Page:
In mathematics, a polynomial lemniscate or polynomial level curve is a plane algebraic curve of degree 2n, constructed from a polynomial p with complex coefficients of degree n.
In inversive geometry, an inverse curve of a given curve C is the result of applying an inverse operation to C. Specifically, with respect to a fixed circle with center O and radius k the inverse of a point Q is the point P for which P lies on the ray OQ and OP·OQ = k2. The inverse of the curve C is then the locus of P as Q runs over C. The point O in this construction is called the center of inversion, the circle the circle of inversion, and k the radius of inversion.
In geometry, the sinusoidal spirals are a family of curves defined by the equation in polar coordinates
In geometry, a limaçon trisectrix is the name for the quartic plane curve that is a trisectrix that is specified as a limaçon. The shape of the limaçon trisectrix can be specified by other curves particularly as a rose, conchoid or epitrochoid. The curve is one among a number of plane curve trisectrixes that includes the Conchoid of Nicomedes, the Cycloid of Ceva, Quadratrix of Hippias, Trisectrix of Maclaurin, and Tschirnhausen cubic. The limaçon trisectrix a special case of a sectrix of Maclaurin.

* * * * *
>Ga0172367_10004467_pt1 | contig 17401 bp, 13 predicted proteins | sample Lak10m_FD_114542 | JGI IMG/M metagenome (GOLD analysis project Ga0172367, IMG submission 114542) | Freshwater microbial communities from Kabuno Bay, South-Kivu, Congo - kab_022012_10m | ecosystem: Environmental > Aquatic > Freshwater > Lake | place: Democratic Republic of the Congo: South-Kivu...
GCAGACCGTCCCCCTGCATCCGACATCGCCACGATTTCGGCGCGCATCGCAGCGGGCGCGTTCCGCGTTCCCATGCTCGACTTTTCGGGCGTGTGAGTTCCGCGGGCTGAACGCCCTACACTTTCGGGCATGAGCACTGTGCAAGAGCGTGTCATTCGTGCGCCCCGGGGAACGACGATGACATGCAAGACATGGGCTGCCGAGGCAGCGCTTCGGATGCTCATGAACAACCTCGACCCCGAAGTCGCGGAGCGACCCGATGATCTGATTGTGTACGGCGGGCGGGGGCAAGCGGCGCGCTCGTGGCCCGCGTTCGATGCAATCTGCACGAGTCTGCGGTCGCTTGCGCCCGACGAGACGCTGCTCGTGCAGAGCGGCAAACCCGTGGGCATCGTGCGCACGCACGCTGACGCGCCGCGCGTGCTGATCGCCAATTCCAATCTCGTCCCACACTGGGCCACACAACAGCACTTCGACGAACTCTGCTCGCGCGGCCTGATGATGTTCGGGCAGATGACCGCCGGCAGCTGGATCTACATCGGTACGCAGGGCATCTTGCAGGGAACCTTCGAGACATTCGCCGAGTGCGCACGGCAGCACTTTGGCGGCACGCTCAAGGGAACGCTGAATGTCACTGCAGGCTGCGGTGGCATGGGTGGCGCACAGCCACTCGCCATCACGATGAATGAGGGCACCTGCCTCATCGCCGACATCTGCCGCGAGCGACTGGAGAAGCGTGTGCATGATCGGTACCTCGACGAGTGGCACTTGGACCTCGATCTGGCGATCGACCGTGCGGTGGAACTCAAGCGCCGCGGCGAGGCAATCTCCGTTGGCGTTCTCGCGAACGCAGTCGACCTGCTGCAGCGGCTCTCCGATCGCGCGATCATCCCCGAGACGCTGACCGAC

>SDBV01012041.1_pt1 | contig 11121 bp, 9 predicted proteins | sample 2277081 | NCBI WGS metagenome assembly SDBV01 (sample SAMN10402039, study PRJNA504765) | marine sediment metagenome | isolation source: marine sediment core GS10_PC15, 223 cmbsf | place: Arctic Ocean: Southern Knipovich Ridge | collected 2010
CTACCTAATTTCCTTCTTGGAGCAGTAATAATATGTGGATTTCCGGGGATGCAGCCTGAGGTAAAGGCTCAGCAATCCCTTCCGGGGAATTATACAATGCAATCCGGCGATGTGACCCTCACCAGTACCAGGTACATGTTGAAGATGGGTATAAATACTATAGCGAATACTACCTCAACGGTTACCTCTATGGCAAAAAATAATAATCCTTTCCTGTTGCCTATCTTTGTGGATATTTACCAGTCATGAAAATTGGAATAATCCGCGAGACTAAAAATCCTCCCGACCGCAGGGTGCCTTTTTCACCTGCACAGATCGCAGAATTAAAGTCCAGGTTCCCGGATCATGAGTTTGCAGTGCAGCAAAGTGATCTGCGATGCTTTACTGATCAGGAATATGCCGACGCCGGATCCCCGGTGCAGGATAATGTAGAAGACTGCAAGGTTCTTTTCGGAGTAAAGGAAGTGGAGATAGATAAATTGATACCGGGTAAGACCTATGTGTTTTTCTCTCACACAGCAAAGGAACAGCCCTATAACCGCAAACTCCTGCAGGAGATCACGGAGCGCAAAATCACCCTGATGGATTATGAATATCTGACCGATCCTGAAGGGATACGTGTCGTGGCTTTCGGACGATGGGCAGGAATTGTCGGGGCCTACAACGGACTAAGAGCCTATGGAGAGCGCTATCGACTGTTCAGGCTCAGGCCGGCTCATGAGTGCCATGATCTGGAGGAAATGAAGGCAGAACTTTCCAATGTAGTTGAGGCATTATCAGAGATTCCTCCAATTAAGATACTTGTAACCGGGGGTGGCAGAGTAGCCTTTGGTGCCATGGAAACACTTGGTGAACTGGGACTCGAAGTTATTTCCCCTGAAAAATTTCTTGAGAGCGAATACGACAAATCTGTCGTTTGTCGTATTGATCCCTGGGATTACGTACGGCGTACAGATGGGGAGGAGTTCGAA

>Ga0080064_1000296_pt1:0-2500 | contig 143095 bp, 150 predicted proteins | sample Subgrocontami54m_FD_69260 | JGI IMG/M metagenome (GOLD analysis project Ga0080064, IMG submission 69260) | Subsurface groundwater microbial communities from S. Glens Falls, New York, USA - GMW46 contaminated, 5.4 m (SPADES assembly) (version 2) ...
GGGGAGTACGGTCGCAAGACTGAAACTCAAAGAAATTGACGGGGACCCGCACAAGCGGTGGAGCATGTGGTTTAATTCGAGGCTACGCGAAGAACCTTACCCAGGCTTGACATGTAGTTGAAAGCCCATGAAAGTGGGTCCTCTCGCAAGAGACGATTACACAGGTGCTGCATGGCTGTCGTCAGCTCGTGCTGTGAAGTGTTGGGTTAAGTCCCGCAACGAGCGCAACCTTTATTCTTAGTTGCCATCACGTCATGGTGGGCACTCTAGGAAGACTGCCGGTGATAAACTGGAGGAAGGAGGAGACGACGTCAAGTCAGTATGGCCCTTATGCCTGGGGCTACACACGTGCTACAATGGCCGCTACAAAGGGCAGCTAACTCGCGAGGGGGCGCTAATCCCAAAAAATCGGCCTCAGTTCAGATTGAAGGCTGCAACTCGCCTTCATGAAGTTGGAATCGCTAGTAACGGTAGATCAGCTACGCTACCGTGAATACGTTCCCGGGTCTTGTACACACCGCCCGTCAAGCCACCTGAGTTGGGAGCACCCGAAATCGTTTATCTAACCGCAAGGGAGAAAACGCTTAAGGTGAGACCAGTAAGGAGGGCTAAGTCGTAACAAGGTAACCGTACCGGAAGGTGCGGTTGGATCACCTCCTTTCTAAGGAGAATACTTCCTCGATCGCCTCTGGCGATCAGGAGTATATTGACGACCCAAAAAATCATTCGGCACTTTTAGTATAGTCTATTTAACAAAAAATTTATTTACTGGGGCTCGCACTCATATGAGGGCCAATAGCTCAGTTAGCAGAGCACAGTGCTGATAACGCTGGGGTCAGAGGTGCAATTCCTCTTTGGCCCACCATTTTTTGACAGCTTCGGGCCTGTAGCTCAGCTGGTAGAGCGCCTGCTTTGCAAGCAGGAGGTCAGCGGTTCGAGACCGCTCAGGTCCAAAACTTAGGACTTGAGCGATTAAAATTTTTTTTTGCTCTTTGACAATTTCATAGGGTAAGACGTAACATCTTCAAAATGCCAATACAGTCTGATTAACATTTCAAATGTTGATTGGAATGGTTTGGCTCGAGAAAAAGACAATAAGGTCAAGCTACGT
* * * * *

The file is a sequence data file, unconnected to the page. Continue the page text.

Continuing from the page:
In geometry, a circular algebraic curve is a type of plane algebraic curve determined by an equation F(x, y) = 0, where F is a polynomial with real coefficients and the highest-order terms of F form a polynomial divisible by x2 + y2. More precisely, if F = Fn + Fn−1 + ... + F1 + F0, where each Fi is homogeneous of degree i, then the curve F(x, y) = 0 is circular if and only if Fn is divisible by x2 + y2.
In 1876 Alfred B. Kempe published his article On a General Method of describing Plane Curves of the nth degree by Linkwork, which showed that for an arbitrary algebraic plane curve a linkage can be constructed that draws the curve. This direct connection between linkages and algebraic curves has been named Kempe's universality theorem that any bounded subset of an algebraic curve may be traced out by the motion of one of the joints in a suitably chosen linkage. Kempe's proof was flawed and the first complete proof was provided in 2002 based on his ideas.